In 1679, a meeting for worship known as Bayside was established near Wittman in Talbot County under the authority of Third Haven Monthly Meeting. Initially the members met at the home of Ralph Fishbourne. At some point prior to 1771, a preparative meeting for bayside was set up, which was discontinued in 1826. At the time of the Great Separation, The Orthodox worship group was tranferred to Motherkiln Monthly and subsequently laid down in 1831. The Hicksite worship group contuned until 1841, at which point its members were transferred to Third Haven.
The earliest meeting to appear within Maryland was the meeting at Betty's Cove in Talbot County near the Miles River. It had already been in existence for a number of years when George fox first visited the area in 1672. The earliest Quaker minister to visit Maryland was believed to be Elizabeth Harris in 1655. A burial ground was also laid out at Betty's Cove but no markers were u sed to identify the graves.
By 1692, the meeting house at betty's Cover was no longer large enough and it was decided that the meeting should convene from that point forward at the much larger meeting house at Thrid Haven in Easton.
Though the exact location of the old meeting cannot be determined, the approximate area is known and a historic marker was placed at the intersection of Rte 370 and 33 to note the general area of Betty's Cove.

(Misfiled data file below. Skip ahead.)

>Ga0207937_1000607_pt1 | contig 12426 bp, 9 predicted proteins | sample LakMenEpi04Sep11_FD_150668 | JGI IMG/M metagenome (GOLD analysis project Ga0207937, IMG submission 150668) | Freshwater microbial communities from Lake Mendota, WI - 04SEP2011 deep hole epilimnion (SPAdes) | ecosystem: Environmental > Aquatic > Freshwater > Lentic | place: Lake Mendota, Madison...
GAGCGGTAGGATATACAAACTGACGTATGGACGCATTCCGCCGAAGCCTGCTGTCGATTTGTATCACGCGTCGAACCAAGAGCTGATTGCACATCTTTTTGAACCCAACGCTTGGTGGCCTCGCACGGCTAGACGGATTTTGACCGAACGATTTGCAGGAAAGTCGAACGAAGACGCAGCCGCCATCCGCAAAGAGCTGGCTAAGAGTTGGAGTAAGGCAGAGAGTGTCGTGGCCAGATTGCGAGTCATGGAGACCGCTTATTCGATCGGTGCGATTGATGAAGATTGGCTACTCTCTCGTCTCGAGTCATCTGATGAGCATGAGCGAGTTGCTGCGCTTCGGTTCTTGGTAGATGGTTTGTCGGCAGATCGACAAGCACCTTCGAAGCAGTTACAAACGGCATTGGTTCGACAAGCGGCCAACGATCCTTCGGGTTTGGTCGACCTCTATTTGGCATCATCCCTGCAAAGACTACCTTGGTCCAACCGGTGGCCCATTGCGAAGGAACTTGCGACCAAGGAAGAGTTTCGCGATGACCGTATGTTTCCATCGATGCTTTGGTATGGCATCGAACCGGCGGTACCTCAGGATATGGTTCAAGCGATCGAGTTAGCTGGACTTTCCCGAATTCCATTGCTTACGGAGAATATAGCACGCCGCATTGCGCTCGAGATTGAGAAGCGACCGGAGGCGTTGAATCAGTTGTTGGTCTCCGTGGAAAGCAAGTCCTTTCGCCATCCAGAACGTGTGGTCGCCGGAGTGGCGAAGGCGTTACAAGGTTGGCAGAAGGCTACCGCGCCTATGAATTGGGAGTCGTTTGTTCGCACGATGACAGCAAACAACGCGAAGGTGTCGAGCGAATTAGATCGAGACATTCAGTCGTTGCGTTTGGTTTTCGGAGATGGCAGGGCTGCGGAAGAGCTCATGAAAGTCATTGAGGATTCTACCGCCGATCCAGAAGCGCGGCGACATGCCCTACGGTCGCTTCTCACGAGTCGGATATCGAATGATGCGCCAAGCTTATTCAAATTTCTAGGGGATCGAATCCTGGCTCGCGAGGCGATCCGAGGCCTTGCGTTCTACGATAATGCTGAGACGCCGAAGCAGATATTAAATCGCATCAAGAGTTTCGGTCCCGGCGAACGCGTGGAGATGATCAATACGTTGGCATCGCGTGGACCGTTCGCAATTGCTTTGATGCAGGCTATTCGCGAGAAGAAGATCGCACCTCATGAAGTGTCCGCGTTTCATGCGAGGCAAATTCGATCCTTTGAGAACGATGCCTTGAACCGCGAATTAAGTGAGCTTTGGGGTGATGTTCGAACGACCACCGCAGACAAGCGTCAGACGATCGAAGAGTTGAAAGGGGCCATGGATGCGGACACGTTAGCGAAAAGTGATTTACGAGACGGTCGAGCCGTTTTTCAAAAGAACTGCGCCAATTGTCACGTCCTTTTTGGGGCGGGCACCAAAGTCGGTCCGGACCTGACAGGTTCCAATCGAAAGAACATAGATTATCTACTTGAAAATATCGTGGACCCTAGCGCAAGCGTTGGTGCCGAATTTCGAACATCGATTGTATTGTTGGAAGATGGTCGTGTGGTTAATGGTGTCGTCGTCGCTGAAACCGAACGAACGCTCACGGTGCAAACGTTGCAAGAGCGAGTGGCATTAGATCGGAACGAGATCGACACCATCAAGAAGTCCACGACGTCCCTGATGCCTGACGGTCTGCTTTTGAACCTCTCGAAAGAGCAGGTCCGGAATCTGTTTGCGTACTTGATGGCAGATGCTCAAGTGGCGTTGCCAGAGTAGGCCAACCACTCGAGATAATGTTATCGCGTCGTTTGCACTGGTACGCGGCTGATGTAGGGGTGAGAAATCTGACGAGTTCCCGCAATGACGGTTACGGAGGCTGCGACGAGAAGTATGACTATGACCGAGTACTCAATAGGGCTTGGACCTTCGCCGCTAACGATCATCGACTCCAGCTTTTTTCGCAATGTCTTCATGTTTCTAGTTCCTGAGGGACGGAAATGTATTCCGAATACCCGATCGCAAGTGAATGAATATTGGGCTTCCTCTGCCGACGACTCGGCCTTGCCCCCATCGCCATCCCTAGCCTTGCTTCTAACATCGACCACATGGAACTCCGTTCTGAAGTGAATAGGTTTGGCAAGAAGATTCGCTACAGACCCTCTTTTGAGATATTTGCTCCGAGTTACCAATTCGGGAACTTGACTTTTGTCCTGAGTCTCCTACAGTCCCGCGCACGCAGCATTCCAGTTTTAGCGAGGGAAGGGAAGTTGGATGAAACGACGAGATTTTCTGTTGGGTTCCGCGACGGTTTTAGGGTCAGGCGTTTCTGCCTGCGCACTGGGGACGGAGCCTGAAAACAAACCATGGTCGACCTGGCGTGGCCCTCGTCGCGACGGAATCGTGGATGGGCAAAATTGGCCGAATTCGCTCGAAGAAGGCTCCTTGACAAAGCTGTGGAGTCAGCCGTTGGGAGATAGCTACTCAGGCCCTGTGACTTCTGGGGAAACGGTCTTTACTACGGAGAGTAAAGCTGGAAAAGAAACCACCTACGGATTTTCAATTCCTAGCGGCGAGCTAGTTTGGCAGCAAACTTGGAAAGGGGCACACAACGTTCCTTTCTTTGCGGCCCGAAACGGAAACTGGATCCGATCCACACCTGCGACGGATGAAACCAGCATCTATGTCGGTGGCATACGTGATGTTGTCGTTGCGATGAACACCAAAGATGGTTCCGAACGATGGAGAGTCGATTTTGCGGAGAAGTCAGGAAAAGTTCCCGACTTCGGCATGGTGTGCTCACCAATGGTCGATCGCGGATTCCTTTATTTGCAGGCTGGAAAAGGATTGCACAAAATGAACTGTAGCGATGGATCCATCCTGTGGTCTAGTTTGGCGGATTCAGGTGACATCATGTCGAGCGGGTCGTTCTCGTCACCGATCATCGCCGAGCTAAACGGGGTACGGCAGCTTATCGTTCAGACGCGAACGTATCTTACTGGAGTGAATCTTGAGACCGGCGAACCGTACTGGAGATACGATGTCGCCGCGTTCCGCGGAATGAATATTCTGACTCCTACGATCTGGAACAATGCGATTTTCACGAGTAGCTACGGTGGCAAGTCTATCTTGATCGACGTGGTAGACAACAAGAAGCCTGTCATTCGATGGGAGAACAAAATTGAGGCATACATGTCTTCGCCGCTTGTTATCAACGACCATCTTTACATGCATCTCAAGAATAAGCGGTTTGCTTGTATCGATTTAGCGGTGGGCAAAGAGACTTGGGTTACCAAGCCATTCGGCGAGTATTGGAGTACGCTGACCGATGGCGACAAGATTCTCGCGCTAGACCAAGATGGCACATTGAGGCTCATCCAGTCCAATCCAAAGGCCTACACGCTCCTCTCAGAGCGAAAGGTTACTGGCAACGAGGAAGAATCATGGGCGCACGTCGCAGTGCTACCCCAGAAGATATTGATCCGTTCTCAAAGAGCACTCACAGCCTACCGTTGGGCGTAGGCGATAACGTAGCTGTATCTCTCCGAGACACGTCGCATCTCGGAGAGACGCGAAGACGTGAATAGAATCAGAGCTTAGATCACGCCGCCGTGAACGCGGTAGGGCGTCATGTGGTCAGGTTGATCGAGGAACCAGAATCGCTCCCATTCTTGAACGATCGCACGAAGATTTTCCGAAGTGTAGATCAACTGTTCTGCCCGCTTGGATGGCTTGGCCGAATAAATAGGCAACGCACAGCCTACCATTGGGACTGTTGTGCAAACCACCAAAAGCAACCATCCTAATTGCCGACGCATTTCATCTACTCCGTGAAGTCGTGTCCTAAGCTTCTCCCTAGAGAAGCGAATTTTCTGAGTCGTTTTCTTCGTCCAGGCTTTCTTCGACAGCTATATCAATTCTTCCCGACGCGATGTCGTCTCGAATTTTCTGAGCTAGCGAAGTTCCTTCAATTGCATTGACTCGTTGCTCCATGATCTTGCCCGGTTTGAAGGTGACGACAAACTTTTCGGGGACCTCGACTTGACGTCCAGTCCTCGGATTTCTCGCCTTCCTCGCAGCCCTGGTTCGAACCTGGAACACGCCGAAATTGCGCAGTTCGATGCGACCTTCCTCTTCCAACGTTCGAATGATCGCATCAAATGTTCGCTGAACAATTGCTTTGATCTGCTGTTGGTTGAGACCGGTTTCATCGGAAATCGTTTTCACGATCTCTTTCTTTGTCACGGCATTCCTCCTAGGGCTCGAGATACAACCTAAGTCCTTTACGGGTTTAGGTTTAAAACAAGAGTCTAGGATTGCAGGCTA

The meeting at Choptank was established about 1670 and was first held in the home of Howell Powell. It was part of the Third Haven group. The meeting had served as the base for a Quarterly meeting prior to the building of the great meetinghouse at Third Haven, but by 1834, it was no longer meeting at all. There was also a burial ground for the meeting, but no sign of either a meetinghouse or a grave yard remain. The most likely spot for the original meeting is the vicinity of Howell's Point as that was named for Howell Powell.
Friends began meeting in the third Haven area in the early 1660, and had built a large meeting house by 1684. When the meetings began organizing, Third Haven became the focal point of the area meetings as it was the largest meeting house. The original meeting house has been in continual use since its beginning.
The burial ground for Third Haven is large and well-kept.
A meeting called Tuckahoe was established in the area near Matthews in Talbot county about 1679 and was included in the Third Haven group of meetings. In 1752, the preparative meeting was created, which was discontinued in 1826. the meeting for worship was laid down in 1839. A small burial gorund was established there but the stones were relocated to Third Haven in 1920 so there is no longer any trace of the meeting in that area.